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Trial begins of 12 Melbourne men on terrorism -

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LEIGH SALES: Australia's biggest terrorism trial began in Melbourne today. Twelve men who were
arrested and charged two years ago stand accused of forming a home grown terrorist group.

The prosecution told the Supreme Court it would present evidence that the men were hoping to launch
an attack on Australian soil and wanted to target a busy place like a football stadium to maximise
casualties.

Conor Duffy reports from Melbourne.

CONOR DUFFY: Police surrounded the entrance to the court and once the 12 defendants were inside, a
dozen officers ringed them in the dock.

The accused have all pleaded not guilty to the terror charges and it's estimated the trial before a
jury of 15 could run all year.

The prosecutor, Richard Maidment SC, told the court the case against the defendants is largely
based on the results of phone taps and secret listening devices in their homes.

Mr Maidment says the jury will hear almost 500 conversations as the Crown puts its case that the 12
formed a home-grown terror organisation with 47-year-old Abdul Nacer Benbrika as its leader.

"The organisation was exclusively male and exclusively Muslim... the accused, Benbrika, was its
director and leader (Richard Maidment SC)."

Mr Maidment says the group considered an attack overseas, but its preferred option was Australia.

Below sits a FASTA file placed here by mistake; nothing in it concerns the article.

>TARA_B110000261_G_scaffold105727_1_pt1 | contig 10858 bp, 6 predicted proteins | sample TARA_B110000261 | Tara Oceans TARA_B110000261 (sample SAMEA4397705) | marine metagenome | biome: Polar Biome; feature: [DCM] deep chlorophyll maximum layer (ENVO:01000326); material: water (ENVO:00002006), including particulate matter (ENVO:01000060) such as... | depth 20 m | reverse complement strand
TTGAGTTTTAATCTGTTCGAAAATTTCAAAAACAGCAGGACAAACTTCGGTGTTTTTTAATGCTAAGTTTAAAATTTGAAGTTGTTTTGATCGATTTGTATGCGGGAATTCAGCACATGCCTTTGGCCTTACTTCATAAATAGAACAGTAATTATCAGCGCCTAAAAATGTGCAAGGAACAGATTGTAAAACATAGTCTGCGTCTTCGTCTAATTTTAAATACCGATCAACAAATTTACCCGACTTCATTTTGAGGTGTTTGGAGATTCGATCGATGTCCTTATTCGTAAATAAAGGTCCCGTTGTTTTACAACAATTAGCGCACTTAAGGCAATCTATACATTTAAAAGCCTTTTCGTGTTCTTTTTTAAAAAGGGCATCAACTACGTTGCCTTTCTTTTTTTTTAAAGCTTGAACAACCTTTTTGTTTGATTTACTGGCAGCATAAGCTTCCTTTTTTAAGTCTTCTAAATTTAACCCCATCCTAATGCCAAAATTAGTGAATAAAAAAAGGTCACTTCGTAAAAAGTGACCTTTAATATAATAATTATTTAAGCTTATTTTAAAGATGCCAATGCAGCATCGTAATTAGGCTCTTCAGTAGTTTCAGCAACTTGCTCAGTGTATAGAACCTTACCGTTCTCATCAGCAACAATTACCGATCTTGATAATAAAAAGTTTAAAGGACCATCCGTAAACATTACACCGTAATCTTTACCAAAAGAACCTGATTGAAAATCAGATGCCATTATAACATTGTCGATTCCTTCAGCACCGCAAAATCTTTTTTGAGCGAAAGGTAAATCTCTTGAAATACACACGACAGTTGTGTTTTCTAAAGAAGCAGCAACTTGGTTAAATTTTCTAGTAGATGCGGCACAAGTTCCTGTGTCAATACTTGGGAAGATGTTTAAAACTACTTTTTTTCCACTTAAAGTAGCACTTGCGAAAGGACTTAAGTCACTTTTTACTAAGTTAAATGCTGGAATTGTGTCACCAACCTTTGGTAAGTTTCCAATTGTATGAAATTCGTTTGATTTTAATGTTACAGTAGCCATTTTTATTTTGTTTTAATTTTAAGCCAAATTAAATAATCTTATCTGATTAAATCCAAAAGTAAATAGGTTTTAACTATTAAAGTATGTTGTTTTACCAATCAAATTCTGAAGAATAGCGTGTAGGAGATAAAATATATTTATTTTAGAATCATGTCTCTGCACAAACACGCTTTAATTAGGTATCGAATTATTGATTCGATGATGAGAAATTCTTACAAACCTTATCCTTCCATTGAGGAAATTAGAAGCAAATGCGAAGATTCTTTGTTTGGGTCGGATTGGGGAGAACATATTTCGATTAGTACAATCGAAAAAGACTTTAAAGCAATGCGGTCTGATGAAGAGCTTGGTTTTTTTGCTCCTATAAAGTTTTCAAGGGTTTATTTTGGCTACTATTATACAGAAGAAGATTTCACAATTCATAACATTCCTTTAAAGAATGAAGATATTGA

He said, "The kind of terrorist act contemplated by the organisation included a bombing attack
where maximum damage and loss of life could be inflicted, such as at a football ground or a railway
station."

Richard Maidment says the group had not decided on a specific target, but drew inspiration from
overseas terrorist attacks like the London bombings.

The prosecution also alleges that Benbrika expressed an admiration for Osama bin Laden and taught
his followers of the benefits of martyrdom, including entry to paradise. The court heard Benbrika
told his followers that in carrying out an attack it would be acceptable to kill women, children
and the elderly.

Mr Maidment alleges Benbrika told the group such an attack could force the Government to withdraw
from Iraq.

"When we are in Australia, when we do something they stop to send the troops. If you kill here a
thousand, the Government is going to think, because if you get large numbers here, the Government
will listen (Alleged comments by Abdul Nacer Benbrika)."

Mr Maidment also told the jury, "The Crown does not suggest for a moment that the views expressed
by Mr Benbrika properly represent any aspect of the true Islamic religion."

The prosecutors opening address alone is expected to take up to three weeks.

Conor Duffy, Lateline.